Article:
Sunday, December 21, 2008

Dargis on "Gran Torino"

You'll forgive me for posting another Dargis quote I'm sure, but her analysis of Clint Eastwood's surly, poignant Gran Torino has perfectly captured what makes this film so special:

These spectral figures, totems of masculinity and mementos from a heroic cinematic age, are what make this unassuming film — small in scale if not in the scope of its ideas — more than just a vendetta flick or an entertainment about a crazy coot and the exotic strangers next door. As the story unfolds and the gangbangers return and Walt reaches for his gun, the film moves from comedy into drama and then tragedy and then into something completely unexpected. We’ve seen this western before, though not quite. Because this isn’t John Wayne near the end of the 20th century, but Clint Eastwood at the start of the still-new 21st, remaking the image of the hero for one more and perhaps final time, one generation of Americans making way for the next.

That probably sounds heavier than I mean, but “Gran Torino” doesn’t go down lightly. Despite all the jokes — the scenes of Walt lighting up at female flattery and scrambling for Hmong delicacies — the film has the feel of a requiem. Melancholy is etched in every long shot of Detroit’s decimated, emptied streets and in the faces of those who remain to still walk in them. Made in the 1960s and ’70s, the Gran Torino was never a great symbol of American automotive might, which makes Walt’s love for the car more poignant. It was made by an industry that now barely makes cars, in a city that hardly works, in a country that too often has felt recently as if it can’t do anything right anymore except, every so often, make a movie like this one.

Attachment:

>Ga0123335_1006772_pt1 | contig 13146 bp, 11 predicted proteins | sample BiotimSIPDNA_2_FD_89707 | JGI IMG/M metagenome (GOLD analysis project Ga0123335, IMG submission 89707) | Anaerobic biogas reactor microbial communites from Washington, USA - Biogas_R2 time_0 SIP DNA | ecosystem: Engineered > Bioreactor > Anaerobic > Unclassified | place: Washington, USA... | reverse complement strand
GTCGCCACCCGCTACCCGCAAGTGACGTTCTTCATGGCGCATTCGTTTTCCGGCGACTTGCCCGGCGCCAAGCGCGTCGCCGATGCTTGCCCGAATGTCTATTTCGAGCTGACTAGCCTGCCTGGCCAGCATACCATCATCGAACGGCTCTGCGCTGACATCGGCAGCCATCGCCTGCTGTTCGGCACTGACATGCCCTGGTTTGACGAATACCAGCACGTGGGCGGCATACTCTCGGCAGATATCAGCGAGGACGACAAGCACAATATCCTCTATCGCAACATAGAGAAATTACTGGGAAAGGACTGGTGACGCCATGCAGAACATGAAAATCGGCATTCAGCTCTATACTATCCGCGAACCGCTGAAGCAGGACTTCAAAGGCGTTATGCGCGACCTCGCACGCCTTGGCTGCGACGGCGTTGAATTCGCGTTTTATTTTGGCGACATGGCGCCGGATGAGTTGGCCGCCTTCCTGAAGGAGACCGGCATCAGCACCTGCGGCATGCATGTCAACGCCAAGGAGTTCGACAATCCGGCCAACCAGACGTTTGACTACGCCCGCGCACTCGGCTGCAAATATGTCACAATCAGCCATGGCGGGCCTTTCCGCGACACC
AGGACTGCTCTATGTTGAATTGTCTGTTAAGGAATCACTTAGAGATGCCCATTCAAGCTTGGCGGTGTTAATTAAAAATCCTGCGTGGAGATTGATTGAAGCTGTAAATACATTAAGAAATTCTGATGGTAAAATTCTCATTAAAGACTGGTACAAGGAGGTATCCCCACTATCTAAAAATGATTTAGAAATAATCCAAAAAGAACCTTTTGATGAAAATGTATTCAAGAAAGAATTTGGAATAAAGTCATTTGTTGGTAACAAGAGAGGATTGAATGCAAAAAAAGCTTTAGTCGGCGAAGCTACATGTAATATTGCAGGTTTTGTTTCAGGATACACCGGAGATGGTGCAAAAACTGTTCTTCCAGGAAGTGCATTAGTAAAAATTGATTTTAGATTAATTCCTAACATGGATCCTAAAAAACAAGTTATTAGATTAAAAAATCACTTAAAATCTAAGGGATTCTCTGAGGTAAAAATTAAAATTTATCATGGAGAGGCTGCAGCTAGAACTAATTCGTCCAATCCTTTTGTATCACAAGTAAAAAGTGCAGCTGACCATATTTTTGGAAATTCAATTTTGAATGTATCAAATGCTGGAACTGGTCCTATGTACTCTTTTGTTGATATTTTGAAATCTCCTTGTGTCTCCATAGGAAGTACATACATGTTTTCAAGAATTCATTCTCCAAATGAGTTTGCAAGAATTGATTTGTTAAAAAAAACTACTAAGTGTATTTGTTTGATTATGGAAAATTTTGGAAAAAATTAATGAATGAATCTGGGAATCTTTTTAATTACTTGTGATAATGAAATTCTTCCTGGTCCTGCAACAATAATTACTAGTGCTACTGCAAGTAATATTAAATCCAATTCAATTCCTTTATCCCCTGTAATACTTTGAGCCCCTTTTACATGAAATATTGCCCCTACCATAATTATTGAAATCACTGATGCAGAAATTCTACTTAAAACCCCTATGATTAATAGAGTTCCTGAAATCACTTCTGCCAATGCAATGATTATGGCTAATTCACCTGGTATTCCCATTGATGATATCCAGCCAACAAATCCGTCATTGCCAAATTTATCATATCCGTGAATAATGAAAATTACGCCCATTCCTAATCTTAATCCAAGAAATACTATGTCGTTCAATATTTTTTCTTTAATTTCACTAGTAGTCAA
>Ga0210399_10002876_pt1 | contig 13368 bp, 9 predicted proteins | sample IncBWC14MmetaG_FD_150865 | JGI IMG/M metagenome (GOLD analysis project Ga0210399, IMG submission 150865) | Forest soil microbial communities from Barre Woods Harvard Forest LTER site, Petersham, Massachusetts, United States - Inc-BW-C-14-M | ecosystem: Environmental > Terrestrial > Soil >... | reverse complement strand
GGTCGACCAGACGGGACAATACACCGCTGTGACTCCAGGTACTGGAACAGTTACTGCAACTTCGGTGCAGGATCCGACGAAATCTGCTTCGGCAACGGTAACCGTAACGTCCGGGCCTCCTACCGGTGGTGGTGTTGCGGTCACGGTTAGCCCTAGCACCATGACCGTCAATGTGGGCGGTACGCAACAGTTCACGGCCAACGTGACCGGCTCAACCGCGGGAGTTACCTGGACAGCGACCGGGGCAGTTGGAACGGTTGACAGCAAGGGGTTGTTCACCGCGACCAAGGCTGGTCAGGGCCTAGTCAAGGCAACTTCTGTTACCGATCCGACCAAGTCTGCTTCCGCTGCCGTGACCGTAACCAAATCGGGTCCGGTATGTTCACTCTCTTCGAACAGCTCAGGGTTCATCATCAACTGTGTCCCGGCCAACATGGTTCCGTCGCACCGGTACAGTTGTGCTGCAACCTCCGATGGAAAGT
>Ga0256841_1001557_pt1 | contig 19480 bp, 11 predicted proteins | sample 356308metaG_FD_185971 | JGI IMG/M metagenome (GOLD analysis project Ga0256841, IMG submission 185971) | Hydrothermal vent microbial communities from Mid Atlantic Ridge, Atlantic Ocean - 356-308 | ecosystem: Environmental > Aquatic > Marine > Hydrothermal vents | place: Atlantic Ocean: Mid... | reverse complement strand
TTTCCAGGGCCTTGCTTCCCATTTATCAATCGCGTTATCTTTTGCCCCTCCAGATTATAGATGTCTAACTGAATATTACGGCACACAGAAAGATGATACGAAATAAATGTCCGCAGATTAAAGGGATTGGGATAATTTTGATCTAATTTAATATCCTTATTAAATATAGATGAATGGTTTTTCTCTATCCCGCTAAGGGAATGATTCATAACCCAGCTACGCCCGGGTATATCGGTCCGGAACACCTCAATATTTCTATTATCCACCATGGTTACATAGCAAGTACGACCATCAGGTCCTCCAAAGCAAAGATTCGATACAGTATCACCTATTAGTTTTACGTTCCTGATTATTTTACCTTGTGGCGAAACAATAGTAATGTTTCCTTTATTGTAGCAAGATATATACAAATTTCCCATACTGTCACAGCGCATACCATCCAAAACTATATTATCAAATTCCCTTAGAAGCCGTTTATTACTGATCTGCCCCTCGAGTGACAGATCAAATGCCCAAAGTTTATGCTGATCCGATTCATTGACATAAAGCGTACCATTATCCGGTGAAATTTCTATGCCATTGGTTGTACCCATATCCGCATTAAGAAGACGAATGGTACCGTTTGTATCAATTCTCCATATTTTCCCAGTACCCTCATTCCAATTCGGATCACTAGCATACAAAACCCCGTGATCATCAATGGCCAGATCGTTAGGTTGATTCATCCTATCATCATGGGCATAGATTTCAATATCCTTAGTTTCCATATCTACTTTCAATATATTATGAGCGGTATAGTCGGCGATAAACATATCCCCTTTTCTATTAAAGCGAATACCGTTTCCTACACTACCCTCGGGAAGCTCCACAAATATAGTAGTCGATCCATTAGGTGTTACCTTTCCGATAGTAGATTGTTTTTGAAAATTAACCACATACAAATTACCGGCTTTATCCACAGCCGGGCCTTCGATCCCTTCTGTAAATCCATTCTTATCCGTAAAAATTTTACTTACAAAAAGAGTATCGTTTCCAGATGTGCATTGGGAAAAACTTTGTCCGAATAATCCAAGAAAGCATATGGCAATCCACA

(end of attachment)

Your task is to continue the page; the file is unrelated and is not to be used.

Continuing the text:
Gran Torino is a sort of throwback, and Eastwood's Walt is a kind of symbol for a bygone era in America. He's tough, prejudiced, and set in his ways, but ultimately not beyond redemption. Coming at the end of the Bush era and the still uncertain but hopeful dawn of Obama, Gran Torino represents not just potentially "fascist" (as Pauline Kael once called Dirty Harry) Hollywood iconography, but something much larger than itself, probably even more so than it realizes. It is an elegy for a country looking for atonement after losing its way in macho xenophobia. Walt's may be a dying way of life, and the gang an even more passe trapping of unbridled machismo, but it is segueing into something new, keeping traditions while stepping timidly into the 21st century.

Dirty Harry was an ideal for an America that no longer exists, and Gran Torino offers hope for a future for a country lost and looking for absolution.

2 comments:

Anonymous said...

I DON'T UNDERSTAND A FUCKING THING YOU SAID, MR DUMBFUCK METAPHORIC IDIOT OF ANALOGY. I THOUGHT THE MOVIE WAS GOOD, AND I THINK YOU ARE A DUMB-ASS...SIMPLE AS THAT...
IT'S CALLED PLAIN ENGLISH, OR BEING STRAIGHT FORWARD...I BET YOU DON'T EVEN KNOW WHAT THAT MEANS DO YOU.
THE ONLY REASON I'M ANONYMOUS IS BECAUSE I DON'T FEEL LIKE SIGNING UP AND LOGGING ON AND ALL THAT OTHER WEB SITE BULLSHIT...

Matthew Lucas said...

LMAO!

No, the only reason you're anonymous is because you're a cowardly troll.

You don't understand metaphor...and yet I'M the dumbass?

Funniest. Comment. Ever.